a foreign policy in which a nation seeks to "isolate" itself and not play a role in world affairs
a foreign policy in which a stronger nation seeks to control a weaker nation/territory to benefit economically, politically, and socially.
causes for imperialism
economic, political, cultural cause
to make money
to build an empire
to spread your culture
when someone believes in contributing to imperialism
People who were opposed to American growing into a world power
the period when America sought to control the political and economic fortunes of weaker nations such as Puerto Rico, Guam, and the Philippines after the Spanish-American War
foreign policy that is supported by the use or threat of military force.
Treaty of Kanagawa
1854 treaty between Japan and the US. Japan agreed to open two ports to American ships
Commodore Matthew Perry
the commodore of the u.s. navy who compelled the opening of Japan to the west
Nickname for William Seward's purchase of Alaska. it was given to him by those who thought Alaska was worthless.
Treaty of Cessation
agreement between US and Russia for the sale of Alaska
study of government and its policies as affected by physical geography
the last Hawaiian queen before U.S. took over
Secretary of State under McKinley and Roosevelt
Open Door Policy
A policy proposed by the US in 1899, under which ALL nations would have equal opportunities to trade in China.
Sphere of Influence
a country or area in which another country has power to affect developments although it has no formal authority.
the Boxer Rebellion
1899 rebellion in Beijing, China started by a secret society of Chinese who opposed the "foreign devils". The rebellion was ended by British troops.
1903, US supported the revolt in order to gain control of land to make the Panama Canal. US supported Panamanian independence.
led the fight for Cuba's independence from Spain from 1895 through the Spanish-American War
Spanish Commander in Cuba known as "The Butcher" due to his brutal tactics
journalism that is based upon sensationalism and crude exaggeration.
a american ship that was used to protect the American interests
What happened to the Maine
Blew up and sunk in Havana Harbor
25th president responsible for Spanish-American War, Philippine-American War, and the Annexation of Hawaii, imperialism.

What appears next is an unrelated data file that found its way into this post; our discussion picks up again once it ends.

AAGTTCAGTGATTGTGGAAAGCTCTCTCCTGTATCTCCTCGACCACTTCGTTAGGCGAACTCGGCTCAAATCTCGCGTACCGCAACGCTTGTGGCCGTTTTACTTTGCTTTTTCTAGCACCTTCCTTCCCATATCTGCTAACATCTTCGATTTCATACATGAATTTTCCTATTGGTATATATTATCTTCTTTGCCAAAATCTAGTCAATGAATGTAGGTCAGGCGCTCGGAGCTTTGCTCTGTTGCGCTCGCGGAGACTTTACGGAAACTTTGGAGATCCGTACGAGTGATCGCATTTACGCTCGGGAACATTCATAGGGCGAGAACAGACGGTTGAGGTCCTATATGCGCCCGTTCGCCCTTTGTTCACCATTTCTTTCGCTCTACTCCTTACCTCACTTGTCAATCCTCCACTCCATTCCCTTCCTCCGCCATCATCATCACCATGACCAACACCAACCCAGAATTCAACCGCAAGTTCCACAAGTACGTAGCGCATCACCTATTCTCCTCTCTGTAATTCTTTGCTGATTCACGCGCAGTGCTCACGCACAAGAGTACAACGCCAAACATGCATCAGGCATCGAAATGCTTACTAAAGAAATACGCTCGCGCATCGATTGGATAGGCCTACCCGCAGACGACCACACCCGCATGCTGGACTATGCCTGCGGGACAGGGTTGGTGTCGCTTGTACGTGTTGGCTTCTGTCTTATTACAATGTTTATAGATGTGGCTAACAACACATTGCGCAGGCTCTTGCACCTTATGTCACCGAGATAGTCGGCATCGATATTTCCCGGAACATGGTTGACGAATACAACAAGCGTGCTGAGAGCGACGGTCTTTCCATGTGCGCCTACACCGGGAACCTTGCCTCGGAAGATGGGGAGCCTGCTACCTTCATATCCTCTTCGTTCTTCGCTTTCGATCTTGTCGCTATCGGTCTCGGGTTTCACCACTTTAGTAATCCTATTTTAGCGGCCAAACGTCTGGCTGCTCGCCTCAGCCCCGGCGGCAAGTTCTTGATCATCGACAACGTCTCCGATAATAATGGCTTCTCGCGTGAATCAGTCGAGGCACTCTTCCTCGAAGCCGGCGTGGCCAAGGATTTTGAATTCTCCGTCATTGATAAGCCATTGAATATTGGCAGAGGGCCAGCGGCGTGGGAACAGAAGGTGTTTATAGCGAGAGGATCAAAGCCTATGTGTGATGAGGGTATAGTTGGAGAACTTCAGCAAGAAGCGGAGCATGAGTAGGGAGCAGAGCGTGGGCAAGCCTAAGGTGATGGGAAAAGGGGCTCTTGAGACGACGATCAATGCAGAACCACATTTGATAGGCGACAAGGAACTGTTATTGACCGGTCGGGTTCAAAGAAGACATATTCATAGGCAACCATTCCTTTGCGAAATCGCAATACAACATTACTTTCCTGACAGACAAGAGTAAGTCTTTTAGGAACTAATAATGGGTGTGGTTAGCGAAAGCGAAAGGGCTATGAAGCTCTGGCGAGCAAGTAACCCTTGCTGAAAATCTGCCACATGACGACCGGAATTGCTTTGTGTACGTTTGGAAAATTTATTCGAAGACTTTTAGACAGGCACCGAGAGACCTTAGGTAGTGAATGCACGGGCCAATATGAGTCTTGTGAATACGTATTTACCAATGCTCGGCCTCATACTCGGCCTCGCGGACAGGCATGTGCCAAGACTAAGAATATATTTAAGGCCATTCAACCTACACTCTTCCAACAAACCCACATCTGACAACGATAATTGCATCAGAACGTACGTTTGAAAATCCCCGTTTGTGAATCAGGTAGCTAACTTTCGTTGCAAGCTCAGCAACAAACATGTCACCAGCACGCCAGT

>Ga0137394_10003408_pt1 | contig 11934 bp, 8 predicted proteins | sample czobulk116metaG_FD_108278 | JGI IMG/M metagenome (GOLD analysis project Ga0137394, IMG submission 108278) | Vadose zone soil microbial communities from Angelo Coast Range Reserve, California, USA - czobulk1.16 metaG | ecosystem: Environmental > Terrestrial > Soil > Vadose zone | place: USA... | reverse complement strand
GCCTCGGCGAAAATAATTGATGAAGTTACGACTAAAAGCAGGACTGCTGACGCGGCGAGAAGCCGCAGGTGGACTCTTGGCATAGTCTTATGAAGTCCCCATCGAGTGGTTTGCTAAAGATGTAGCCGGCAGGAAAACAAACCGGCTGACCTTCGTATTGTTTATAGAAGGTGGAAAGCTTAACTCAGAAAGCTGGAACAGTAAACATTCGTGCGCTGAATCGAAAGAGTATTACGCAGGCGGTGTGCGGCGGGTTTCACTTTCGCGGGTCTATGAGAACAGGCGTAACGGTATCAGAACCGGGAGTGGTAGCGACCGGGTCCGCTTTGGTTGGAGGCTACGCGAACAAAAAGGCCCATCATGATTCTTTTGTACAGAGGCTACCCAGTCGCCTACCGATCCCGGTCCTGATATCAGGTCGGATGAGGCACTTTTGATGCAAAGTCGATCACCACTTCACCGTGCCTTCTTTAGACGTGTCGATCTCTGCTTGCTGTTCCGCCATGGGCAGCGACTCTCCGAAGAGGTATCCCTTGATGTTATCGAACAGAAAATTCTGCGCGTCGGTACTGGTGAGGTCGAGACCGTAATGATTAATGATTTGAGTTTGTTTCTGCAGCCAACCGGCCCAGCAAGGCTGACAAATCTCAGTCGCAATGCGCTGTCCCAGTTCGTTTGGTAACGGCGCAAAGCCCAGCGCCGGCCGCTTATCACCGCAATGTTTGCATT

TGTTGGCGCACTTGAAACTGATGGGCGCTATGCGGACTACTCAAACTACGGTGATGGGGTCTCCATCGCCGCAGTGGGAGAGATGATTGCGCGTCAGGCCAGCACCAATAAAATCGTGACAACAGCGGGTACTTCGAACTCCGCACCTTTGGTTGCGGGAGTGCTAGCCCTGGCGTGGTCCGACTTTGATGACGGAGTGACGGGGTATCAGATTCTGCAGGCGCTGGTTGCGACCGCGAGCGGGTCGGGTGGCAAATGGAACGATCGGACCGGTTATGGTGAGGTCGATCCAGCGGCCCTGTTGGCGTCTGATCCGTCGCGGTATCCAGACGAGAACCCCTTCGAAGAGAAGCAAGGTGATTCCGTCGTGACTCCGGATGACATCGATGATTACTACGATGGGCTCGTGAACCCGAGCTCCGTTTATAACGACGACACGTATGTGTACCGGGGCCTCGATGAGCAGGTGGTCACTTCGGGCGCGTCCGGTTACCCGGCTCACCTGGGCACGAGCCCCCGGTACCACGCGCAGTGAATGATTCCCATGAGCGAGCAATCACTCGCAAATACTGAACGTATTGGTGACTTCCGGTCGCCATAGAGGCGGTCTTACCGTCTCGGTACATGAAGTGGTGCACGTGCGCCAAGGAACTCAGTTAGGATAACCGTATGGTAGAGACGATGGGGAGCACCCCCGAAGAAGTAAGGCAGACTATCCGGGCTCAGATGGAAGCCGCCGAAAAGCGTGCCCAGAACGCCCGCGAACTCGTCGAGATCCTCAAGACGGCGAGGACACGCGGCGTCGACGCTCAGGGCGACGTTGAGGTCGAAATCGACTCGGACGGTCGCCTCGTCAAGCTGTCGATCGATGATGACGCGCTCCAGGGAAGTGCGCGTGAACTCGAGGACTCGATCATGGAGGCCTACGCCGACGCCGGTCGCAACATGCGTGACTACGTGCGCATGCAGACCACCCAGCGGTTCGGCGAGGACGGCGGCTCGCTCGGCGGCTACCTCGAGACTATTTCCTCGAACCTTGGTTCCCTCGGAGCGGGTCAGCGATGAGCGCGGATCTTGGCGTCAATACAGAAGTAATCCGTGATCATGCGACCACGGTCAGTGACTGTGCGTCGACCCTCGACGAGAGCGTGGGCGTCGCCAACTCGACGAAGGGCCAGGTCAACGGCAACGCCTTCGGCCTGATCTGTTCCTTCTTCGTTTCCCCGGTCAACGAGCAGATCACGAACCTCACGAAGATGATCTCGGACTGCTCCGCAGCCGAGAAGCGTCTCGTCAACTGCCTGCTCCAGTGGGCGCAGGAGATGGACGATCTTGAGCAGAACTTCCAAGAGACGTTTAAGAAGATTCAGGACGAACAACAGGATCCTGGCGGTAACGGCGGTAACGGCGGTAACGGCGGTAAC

Joseph Pulitzer and William Randolph Hearst
volunteer soldiers led by Theodore Roosevelt during the Spanish American War
Twenty-sixth president of the United States; he focused his efforts on trust busting, environment conservation, and strong foreign policy.
Battle of San Juan Hill
One of the most important battles of the Spanish-American War. Roosevelt and Rough Riders defeated Spain. Placed America at an advantage
"Splendid Little War"
Nickname for Spanish American war coined by Hay, indicative of US attitude and cockiness
territories gained in the Spanish American War
Guam, Puerto Rico, Philippines
Allowed the United States to intervene in Cuba and gave the United States control of the naval base at Guantanamo Bay.
law establishing a civil government in Puerto Rico
Big Stick Diplomacy
The policy held by Teddy Roosevelt in foreign affairs. The "big stick" symbolizes his power and readiness to use military force if necessary. It is a way of intimidating countries without actually harming them.
Examples of Big Stick Diplomacy
Treaty of Portsmouth Gentlemen's agreement Great White Fleet Panama Canal Zone
Treaty of Portsmouth
1905 treaty between Russia and Japan ending the Russo-Japanese War
1907 agreement between the United States and Japan that restricted Japanese immigration
Great White Fleet
16 American battleships, painted white, sent around the world to display American naval power; to intimidate people
a ship canal 40 miles long across the Isthmus of Panama built by the United States (1904-1914) connects the Pacific and Atlantic ocean